The Socialists of India do not seem to have considered this question. I do not wish to do them an injustice. I give below a quotation from a letter which a prominent Socialist wrote a few days ago to a friend of mine, in which he said, ‘I do not believe that we can build up a free society in India so long as there is a trace of this ill-treatment and suppression of one class by another. Believing as I do in a socialist ideal, inevitably I believe in perfect equality in the treatment of various classes and groups. I think that Socialism offers the only true remedy for this as well as other problems.’

Now the question that I would like to ask is: Is it enough for a Socialist to say, ‘I believe in perfect equality in the treatment of the various classes?’ To say that such a belief is enough is to disclose a complete lack of understanding of what is involved in Socialism. If Socialism is a practical programme and is not merely an ideal, distant and far off, the question for a Socialist is not whether he believes in equality. The question for him is whether he minds one class ill-treating and suppressing another class as a matter of system, as a matter of principle—and thus allowing tyranny and oppression to continue to divide one class from another.

Let me analyse the factors that are involved in the realization of Socialism, in order to explain fully my point. Now it is obvious that the economic reform contemplated by the Socialists cannot come about unless there is a revolution resulting in the seizure of power. That seizure of power must be by a proletariat. The first question I ask is: Will the proletariat of India combine to bring about this revolution? What will move men to such an action? It seems to me that, other things being equal, the only thing that will move one man to take such an action is the feeling that other men with whom he is acting are actuated by a feeling of equality and fraternity and—above all—of justice. Men will not join in a revolution for the equalization of property unless they know that after the revolution is achieved they will be treated equally, and that there will be no discrimination of caste and creed.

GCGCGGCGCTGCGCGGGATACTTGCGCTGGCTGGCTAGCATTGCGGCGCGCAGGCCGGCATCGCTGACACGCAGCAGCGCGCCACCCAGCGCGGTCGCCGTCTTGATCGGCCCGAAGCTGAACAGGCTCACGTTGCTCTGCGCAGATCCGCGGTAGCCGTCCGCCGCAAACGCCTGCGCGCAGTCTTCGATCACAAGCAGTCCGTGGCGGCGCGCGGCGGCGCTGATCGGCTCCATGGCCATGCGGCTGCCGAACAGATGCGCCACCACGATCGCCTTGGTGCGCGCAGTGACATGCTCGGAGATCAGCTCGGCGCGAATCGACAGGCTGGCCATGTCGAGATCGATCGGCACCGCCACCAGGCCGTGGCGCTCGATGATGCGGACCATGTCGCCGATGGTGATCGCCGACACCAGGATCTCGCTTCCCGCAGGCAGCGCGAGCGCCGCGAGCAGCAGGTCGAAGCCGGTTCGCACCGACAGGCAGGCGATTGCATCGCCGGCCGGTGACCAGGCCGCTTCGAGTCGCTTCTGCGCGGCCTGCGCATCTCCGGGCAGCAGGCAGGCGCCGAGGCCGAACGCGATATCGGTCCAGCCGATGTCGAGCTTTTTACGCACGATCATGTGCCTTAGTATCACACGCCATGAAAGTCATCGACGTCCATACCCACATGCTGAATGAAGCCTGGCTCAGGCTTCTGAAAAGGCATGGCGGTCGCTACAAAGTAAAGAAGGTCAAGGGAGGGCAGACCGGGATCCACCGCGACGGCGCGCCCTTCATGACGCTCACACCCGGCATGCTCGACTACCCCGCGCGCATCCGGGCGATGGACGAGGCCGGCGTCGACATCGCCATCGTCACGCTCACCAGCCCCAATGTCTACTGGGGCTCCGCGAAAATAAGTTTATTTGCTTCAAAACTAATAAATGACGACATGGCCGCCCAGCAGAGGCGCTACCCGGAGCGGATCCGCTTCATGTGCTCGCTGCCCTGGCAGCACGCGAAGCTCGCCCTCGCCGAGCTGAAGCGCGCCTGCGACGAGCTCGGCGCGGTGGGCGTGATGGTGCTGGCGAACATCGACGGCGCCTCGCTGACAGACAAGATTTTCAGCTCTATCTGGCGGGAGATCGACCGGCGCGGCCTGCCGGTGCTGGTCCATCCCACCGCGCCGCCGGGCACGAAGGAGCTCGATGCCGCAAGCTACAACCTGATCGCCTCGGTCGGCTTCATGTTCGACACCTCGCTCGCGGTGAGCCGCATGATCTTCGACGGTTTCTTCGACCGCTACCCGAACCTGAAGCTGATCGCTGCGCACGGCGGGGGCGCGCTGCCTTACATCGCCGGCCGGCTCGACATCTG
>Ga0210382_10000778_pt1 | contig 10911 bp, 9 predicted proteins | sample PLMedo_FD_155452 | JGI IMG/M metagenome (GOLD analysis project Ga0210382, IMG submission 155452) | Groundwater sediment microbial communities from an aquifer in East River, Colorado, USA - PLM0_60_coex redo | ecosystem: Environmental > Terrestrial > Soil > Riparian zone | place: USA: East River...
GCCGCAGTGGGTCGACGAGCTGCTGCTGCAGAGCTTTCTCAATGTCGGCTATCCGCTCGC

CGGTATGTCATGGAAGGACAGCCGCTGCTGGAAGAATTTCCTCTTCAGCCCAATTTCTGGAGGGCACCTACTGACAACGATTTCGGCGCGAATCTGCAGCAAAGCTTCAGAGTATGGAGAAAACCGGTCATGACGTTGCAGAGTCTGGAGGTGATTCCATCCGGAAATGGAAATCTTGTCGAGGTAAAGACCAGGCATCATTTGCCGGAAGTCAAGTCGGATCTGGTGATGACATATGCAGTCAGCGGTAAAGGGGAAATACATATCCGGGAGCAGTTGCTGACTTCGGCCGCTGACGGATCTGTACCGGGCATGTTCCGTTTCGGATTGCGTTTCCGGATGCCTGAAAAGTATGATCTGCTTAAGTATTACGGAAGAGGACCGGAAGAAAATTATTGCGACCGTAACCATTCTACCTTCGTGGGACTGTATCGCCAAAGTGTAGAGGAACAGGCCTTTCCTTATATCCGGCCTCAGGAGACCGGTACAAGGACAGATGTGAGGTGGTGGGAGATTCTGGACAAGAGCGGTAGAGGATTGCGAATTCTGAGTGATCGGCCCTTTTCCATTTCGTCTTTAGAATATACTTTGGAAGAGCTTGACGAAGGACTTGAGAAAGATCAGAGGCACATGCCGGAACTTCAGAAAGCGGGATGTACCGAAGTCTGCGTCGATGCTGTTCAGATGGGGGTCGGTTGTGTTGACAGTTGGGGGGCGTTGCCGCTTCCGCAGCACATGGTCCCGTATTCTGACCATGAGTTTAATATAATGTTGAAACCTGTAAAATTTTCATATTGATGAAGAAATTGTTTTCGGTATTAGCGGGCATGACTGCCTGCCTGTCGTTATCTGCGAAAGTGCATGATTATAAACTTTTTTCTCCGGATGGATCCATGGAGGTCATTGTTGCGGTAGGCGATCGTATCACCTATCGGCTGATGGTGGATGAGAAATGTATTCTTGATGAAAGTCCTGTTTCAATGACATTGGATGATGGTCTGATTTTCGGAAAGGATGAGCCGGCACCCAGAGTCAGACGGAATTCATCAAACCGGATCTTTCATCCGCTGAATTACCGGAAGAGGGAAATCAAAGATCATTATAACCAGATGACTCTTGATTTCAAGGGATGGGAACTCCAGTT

The assurance of a Socialist leading the revolution that he does not believe in Caste, I am sure will not suffice. The assurance must be the assurance proceeding from a much deeper foundation—namely, the mental attitude of the compatriots towards one another in their spirit of personal equality and fraternity. Can it be said that the proletariat of India, poor as it is, recognises no distinctions except that of the rich and the poor? Can it be said that the poor in India recognize no such distinctions of caste or creed, high or low? If the fact is that they do, what unity of front can be expected from such a proletariat in its action against the rich? How can there be a revolution if the proletariat cannot present a united front?

Suppose for the sake of argument that by some freak of fortune a revolution does take place and the Socialists come into power; will they not have to deal with the problems created by the particular social order prevalent in India? I can’t see how a Socialist State in India can function for a second without having to grapple with the problems created by the prejudices which make Indian people observe the distinctions of high and low, clean and unclean. If Socialists are not to be content with the mouthing of fine phrases, if the Socialists wish to make Socialism a definite reality, then they must recognize that the problem of social reform is fundamental, and that for them there is no escape from it.

That the social order prevalent in India is a matter which a Socialist must deal with; that unless he does so he cannot achieve his revolution; and that if he does achieve it as a result of good fortune, he will have to grapple with the social order if he wishes to realize his ideal—is a proposition which in my opinion is incontrovertible. He will be compelled to take account of Caste after the revolution, if he does not take account of it before the revolution.

This is only another way of saying that, turn in any direction you like, Caste is the monster that crosses your path. You cannot have political reform, you cannot have economic reform, unless you kill this monster.”

Advertisements
Standard
art of resistance, India